Anti-capitalist demonstrators show that the young are unhappy with the status quo, but lack any cohesive alternative vision of a post-capitalist world. Two opposed tendencies are becoming increasingly clear. On one hand a profit-focused drive towards the creation of a global monoculture under control of the world's super rich. On the other are local movements away from the 'free market' towards community, ethical and environmental considerations. We may not yet be ready to abandon capitalism, but more and more people are understanding that we should strive to work together with one another and not in competition.

Is altruism a revolution?

No, it’s more of an evolution. It’s not about forcing anyone to do anything. Capitalistic and altruistic citizens can coexist within a society, just as employed and unemployed people can coexist within a family. Altruism is a gradual letting go of the old value 'What is best for me?' and an embracing of a new one 'What is best for us?'

What is necessary for an altruistic society?

Legislation can only go so far to shape public life, and usually follows rather than leads social change. Laws will mean nothing if people aren't willing to change the aims of their lives - and if they are, it won't be pieces of paper that inspire them to change their approach to life. We have a vision of redressing the balance of economic factors over social ones. The more people share this, the sooner it will come about.

Are people getting more altruistic?

We believe so. Many people, especially the young, are interested in helping the developing world and are spending time working as volunteers. Of course, others frantically pursue wealth, working long hours in meaningless jobs, moving house with little regard to family and friends. The greedy and selfish may get rich, but often end up lonely, stressed, depressed and ultimately unfulfilled. For such people, a life of material abundance and spiritual poverty is the experience necessary to make them question their values. Those who listen to their heart know that they must do what they can for others, those who follow the 'wisdom' of those around them have to learn the hard way.

What’s the timescale here?

An evolution is a set of gradual changes and needn’t necessarily involve a fast realignment. Accumulating material wealth - even at the expense of others - is a time-honoured survival strategy in times of scarcity. This idea is still an important legacy with the older generation, who are currently in positions of power. The younger generation, brought up in a world of abundance, are increasingly able to live and think altruistically, trusting in personal relationships rather than in money. Old and young alike share a frustration with the institutionally entrenched selfishness of modern society, but are still struggling to understand the nature of the problem. We believe that altruistic input from kind souls worldwide has the potential to overcome people's emotional investment in the capitalistic status quo, maybe only gradually at first but probably with increasing speed." (

Degrees of Altruism

Jay Weinstein:

"Degrees of Altruism in the Work of Sorokin and Monroe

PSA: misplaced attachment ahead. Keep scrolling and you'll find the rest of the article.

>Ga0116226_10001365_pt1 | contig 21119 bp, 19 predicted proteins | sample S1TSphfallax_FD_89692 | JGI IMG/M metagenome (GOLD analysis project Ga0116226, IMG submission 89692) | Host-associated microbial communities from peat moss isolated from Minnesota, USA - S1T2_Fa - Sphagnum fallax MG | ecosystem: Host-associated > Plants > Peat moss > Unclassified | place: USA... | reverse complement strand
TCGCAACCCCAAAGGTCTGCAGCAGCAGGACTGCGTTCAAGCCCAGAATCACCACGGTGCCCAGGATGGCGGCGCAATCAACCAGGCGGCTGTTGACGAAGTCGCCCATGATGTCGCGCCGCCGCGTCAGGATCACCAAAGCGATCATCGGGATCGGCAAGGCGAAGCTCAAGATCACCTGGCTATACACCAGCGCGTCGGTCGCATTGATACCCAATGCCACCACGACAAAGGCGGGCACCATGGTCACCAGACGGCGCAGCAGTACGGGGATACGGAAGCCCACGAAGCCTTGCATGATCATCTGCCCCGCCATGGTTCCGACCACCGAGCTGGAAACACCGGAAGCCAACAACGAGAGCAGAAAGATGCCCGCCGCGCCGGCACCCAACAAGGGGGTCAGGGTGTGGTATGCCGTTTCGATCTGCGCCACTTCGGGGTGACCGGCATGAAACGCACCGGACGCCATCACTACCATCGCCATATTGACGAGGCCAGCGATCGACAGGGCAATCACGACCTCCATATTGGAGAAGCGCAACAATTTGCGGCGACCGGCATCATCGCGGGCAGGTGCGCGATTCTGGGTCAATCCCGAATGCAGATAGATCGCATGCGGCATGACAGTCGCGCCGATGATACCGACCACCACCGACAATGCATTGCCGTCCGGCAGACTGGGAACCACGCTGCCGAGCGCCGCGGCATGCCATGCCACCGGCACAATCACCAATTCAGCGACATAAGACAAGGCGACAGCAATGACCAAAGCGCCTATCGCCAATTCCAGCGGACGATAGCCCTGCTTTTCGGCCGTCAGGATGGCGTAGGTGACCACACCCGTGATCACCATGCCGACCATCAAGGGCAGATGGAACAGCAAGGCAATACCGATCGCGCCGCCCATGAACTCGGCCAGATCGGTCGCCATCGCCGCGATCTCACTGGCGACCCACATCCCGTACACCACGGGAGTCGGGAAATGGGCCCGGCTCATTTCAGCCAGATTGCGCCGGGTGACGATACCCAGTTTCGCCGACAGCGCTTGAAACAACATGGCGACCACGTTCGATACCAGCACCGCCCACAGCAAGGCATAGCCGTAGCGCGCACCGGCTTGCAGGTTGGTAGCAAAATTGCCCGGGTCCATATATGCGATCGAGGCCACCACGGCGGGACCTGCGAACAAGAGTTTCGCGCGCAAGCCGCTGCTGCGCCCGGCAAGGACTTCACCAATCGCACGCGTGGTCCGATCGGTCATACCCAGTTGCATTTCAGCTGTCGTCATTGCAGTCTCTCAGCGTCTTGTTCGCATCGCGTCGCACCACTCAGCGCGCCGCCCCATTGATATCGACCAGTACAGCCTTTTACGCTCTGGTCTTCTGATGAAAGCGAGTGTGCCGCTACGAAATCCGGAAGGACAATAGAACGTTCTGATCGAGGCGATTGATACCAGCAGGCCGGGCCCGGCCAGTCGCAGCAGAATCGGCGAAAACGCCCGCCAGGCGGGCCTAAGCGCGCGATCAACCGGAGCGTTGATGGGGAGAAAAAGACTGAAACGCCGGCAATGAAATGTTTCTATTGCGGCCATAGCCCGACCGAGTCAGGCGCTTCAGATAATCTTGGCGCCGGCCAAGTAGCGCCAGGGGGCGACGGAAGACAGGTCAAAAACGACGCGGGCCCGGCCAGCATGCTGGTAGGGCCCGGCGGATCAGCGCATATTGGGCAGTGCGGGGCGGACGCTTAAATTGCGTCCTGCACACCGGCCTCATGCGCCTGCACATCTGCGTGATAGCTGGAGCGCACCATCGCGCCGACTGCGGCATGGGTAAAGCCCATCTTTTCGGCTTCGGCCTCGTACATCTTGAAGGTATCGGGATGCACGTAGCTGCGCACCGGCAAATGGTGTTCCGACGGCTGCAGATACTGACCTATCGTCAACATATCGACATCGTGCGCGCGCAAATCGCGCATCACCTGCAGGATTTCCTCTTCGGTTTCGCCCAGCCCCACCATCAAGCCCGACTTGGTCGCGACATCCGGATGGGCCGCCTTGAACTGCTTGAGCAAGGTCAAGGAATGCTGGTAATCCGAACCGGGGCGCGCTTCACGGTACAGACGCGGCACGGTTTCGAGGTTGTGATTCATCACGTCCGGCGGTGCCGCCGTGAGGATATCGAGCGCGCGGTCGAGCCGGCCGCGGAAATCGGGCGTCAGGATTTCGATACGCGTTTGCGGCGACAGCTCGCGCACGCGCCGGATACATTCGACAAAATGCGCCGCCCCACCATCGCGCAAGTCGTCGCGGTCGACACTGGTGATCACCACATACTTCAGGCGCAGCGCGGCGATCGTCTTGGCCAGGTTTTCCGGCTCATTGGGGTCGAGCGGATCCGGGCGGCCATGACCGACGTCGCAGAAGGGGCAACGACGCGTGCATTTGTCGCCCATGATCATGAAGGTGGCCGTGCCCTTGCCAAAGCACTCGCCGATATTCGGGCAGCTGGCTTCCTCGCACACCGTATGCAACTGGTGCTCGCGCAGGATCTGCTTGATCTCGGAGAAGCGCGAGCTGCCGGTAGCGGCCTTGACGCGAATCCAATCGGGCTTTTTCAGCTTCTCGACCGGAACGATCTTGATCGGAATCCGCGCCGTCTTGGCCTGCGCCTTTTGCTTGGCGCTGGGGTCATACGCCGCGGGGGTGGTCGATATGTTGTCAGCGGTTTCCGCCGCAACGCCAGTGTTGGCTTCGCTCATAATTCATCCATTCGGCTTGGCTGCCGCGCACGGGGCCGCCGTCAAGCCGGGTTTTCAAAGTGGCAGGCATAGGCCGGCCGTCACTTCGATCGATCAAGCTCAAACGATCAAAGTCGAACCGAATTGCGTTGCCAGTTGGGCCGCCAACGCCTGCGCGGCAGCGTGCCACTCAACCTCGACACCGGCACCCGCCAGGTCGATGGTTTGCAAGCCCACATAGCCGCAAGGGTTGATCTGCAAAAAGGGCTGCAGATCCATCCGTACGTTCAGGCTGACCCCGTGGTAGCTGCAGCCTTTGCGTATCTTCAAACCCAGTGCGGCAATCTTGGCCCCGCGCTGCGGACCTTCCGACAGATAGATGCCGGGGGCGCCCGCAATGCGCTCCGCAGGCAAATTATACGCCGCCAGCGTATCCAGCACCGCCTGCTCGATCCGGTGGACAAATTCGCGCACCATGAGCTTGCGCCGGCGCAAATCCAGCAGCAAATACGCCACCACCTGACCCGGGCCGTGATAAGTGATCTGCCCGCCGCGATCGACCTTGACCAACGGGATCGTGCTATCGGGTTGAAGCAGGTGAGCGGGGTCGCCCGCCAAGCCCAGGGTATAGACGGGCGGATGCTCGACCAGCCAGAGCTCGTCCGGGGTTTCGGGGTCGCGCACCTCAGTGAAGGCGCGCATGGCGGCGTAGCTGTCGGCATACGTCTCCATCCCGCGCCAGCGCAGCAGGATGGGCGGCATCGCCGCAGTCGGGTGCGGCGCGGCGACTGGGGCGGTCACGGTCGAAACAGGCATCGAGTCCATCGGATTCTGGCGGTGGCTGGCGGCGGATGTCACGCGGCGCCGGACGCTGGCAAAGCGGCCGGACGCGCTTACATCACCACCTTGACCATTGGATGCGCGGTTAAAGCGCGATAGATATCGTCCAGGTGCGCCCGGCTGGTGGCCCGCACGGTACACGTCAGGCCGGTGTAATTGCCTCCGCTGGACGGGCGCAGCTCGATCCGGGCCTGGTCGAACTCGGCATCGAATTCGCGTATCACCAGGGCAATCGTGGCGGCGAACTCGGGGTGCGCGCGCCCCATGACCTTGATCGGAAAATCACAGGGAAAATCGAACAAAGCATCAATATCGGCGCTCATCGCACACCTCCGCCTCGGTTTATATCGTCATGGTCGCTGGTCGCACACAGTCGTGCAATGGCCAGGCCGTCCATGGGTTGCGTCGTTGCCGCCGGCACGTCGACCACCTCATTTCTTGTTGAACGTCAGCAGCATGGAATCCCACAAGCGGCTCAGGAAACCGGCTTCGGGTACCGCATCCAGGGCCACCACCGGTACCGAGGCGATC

We have reviewed some of the literature on altruism principally to stress the importance of learning and teaching about it, and the ways in which we might approach practicing it in the real world. Of course, many people are already altruistically inclined; but the philosophy and techniques of altruism are rarely if ever part of our formal education. Even more serious is the fact that most people, even those who study sociology, have not had the opportunity to reflect on the phenomenon. One gets the impression that when people hear about altruism, they either disregard it as unimportant, or they believe that it is unattainable.

Taken as a whole, Sorokin, Monroe, and the research literature on the subject, in general, strongly indicate that various degrees of altruism exist; and much human behavior can be explored along the diverse range encompassed by the concept and phenomenon. This, in turn, suggests the need to invent more effective techniques for ennobling human beings, and, through these perfected techniques and increased knowledge, it will become possible to develop appropriate strategies for planned social change (Sorokin 1948: 234). Finally, in order for our techniques and plans to be truly effective, we must show not only that they are important to pursue, but also that they work. Although we have seen that much research and related work remain to be done, considering the centrality of the concept of altruism in the social science tradition and the current state of affairs in the world, it seems well worth the effort.

The observation that there are degrees of altruistic behavior – that might be measured along a continuum – is tied to a contrast between the "rational" actors of classical economic theory and altruists. Monroe has pointed out that rational choice theories, which equate seemingly altruistic behavior with acts pursued solely for extrinsic rewards, cannot account for altruism. Not all normal human behavior consists of the pursuit of individual self-interest. You will recall that, based on her research, the factor that best explains altruism is a cognitive orientation, one that is not considered in rational choice or related theories: the perception of a common humanity.

While there are clear cognitive influences on altruism, the influence does not take the form traditionally suggested in the literature. Instead, the relevant cognitive component centered more on altruist's world views and canonical expectations about what constitutes normal behavior and on their perceptions of a shared humanity (Monroe 1996: 197, our emphasis).

Monroe's ideas about what it means to perceive a shared or common humanity should sound a familiar note by now. A worldview is "important to the extent to which it provides a sense of connectedness to others ... a perception of self at one with all mankind ... a different way of seeing things."

It is not any mystical blending of the self with another; rather it is a very simple but deeply felt recognition that we all share certain characteristics and are entitled to certain rights, merely by virtue of our common humanity. It constitutes a powerful statement about what it means to be a common humanity (Monroe 1996: 206).